On personal loans launched this year, Fi has only been able to build a book size of roughly around Rs 60 crore, one of the persons quoted earlier said.
Even as fintech stays in limited release of its credit product, until Fi Lite is shipped to users, it faces challenges around a shrinking credit user base, as competition steps up.
“Fi’s banking partner Federal Bank works with other fintechs (Jupiter, Uni) under co-branded arrangements, which has further shrunk the addressable user base. Federal ensures that it isn’t giving a credit card product to the same user (applying from different fintech platforms),” said one of the people cited above.
To add to the woes, the company has made steep cuts on customer acquisition spends, leading to newer deposit account openings being down to one-tenth, two people told ET.
“With cost cutting, customer acquisition spends are down by half and newer base of account openings have fallen to one-tenth from 150,000 - 180,000 (monthly) to roughly 15,000 - 18,000,” said one of the persons ET contacted.
The person added that the company will look to open up its marketing spends once Fi Lite goes live and it has figured its credit strategy.
According to people cited above, Fi may see larger spends on its credit card, attracting only serious customers with a joining fee — it still needs to work faster on increasing its consumer base.
Boasting a base of 3.5 million deposit accounts, almost 70% of these accounts hold no balance, and almost 50% of account users generate no revenue for Fi presently, confirmed two people aware of the company’s internal metrics.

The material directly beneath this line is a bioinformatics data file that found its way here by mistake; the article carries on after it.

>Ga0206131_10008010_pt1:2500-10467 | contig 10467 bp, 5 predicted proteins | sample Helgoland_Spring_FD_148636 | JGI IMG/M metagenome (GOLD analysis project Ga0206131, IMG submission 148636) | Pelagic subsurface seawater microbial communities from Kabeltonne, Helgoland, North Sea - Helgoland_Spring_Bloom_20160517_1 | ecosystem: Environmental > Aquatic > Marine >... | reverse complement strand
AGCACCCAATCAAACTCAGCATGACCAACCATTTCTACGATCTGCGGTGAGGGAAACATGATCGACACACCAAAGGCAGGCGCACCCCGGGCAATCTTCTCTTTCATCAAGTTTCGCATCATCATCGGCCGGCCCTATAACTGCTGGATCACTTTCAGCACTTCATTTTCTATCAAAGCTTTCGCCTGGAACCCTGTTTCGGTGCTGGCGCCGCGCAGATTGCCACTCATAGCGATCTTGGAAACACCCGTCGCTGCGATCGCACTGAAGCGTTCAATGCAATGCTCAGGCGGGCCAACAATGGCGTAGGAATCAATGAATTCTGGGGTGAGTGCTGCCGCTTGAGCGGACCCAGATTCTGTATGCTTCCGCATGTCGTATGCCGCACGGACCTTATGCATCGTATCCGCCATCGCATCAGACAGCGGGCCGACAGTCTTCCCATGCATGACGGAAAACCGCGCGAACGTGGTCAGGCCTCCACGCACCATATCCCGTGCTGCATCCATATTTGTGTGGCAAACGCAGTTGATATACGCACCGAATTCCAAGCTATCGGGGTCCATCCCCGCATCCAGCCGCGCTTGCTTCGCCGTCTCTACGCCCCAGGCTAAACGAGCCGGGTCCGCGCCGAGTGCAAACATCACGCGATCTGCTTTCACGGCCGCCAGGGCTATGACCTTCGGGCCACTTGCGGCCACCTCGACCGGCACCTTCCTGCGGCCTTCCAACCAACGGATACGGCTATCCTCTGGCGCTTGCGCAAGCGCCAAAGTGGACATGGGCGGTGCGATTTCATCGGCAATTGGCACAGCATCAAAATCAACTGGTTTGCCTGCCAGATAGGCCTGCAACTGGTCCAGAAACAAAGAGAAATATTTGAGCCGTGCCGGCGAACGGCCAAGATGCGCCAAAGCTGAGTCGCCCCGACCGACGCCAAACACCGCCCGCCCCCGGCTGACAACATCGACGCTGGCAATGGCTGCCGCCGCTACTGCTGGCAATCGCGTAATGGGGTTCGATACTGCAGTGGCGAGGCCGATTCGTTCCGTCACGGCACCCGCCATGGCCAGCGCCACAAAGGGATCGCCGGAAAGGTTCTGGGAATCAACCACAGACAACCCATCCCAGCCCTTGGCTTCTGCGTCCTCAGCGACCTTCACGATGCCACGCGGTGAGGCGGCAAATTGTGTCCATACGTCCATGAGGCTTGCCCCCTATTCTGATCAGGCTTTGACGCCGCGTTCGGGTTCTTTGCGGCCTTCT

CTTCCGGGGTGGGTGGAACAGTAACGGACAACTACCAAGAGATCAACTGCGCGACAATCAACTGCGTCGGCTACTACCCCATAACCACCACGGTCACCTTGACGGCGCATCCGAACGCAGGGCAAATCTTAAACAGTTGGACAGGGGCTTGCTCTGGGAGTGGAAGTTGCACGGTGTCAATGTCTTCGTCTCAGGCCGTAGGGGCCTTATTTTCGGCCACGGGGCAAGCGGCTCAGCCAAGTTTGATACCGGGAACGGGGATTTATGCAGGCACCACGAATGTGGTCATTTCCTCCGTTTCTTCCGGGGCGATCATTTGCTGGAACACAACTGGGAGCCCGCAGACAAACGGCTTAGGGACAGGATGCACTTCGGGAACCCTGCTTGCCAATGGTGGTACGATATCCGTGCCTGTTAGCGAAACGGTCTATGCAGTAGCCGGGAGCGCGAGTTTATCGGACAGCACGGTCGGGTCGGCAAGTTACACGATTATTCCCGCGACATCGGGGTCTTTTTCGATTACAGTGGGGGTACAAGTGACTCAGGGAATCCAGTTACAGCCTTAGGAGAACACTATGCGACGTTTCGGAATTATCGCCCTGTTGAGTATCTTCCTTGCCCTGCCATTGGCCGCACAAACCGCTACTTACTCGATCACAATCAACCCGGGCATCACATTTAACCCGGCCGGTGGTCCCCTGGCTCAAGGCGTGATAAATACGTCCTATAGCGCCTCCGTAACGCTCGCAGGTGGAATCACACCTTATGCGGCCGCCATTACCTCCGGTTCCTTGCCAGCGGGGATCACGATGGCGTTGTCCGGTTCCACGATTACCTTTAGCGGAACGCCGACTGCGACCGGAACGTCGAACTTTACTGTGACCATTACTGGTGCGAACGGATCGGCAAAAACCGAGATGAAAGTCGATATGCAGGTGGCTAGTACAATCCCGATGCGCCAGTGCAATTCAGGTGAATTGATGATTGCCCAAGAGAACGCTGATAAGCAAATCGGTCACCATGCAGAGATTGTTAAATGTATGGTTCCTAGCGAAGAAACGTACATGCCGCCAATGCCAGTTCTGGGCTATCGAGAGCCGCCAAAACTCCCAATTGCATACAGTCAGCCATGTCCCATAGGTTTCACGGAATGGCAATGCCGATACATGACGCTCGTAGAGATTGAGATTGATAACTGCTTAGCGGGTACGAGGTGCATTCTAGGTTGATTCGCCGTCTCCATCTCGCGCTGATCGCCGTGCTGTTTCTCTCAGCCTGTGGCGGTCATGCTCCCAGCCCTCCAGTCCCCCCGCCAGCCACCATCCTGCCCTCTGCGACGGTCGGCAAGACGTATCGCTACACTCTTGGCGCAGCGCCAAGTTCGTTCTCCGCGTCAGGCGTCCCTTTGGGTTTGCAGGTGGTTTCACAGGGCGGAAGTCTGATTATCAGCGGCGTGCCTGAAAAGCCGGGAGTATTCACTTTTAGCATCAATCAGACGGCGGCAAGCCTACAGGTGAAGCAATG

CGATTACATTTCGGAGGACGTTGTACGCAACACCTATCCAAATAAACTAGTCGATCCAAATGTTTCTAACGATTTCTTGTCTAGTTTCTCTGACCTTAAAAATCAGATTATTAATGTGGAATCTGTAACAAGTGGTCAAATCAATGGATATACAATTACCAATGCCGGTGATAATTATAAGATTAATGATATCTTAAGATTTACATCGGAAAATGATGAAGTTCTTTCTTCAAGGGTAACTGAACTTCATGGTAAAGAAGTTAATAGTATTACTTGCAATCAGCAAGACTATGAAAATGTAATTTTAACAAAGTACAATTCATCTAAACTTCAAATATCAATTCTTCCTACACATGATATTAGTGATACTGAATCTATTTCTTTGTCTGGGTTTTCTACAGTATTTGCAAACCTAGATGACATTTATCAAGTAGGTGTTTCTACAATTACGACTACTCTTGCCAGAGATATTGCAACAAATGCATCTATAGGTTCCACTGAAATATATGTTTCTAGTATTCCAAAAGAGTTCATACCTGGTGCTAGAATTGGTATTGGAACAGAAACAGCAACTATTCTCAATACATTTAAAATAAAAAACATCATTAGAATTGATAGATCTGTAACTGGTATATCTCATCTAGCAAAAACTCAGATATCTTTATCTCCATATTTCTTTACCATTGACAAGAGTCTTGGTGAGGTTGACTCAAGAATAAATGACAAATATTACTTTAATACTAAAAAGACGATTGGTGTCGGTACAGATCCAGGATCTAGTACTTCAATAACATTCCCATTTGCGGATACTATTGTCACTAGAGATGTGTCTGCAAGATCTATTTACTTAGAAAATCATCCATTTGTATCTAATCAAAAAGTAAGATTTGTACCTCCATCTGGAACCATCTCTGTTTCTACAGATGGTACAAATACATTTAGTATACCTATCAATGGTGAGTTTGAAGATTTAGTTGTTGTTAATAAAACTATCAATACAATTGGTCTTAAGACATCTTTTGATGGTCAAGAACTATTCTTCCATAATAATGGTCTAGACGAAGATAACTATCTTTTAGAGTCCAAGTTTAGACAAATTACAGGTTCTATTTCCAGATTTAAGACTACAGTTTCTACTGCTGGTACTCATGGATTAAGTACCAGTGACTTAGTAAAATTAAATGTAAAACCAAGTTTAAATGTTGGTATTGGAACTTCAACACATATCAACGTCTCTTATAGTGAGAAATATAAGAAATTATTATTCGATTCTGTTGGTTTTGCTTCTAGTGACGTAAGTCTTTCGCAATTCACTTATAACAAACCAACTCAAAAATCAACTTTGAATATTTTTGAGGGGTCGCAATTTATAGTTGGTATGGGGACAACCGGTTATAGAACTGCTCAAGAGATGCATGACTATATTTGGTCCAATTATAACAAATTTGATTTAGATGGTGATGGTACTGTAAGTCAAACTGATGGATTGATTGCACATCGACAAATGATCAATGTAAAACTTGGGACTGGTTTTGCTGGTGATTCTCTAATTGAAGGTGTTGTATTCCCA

Federal Bank did not comment on ET’s queries.
Further, its credit against salary product – pay day loans which allows users to access their salaries before the credit date — is expected to address only a small base of 10,000 deposit accounts on the platform, sources added.
Fi reported gross revenues of Rs 25.8 crore in FY22, a significant increase from Rs 1.2 crore it clocked in the previous fiscal. However, losses swelled to Rs 245 crore in FY22, from Rs 50.2 crore in FY21, according to Tracxn data. The company is yet to report its FY23 figures.
Limited credit partners
To make the environment challenging, Fi has only one major banking partner, Federal Bank which powers right from new account openings to credit for fintech.
It is in talks with IDFC First Bank and P2P lending platform Liquiloans to power consumer loans on its platform; however, the partners still haven’t started rolling out credit to its users.
“While the tech integration is done, Liquiloans wanted to underwrite customers directly on Fi Lite, because of which the process is a little delayed,” said one of the people cited above.
Liquiloans is expected to power small ticket credit transactions between Rs 10,000 - Rs 30,000 on the app, with higher credit sizes taken on by Federal Bank.
“IDFC First Bank works with many technology partners on the lending side on a routine basis, and we are unable to comment on any specific tie-ups,” said a bank spokesperson.
The lack of newer partners on the supply side has the potential to further slow down its ability to dole out credit faster to users, impacting growth. ET had reported in August that Fi had failed to procure a non-bank licence from the Reserve Bank of India.
Jupiter has been doling out co-branded credit cards also in partnership with CSB Bank.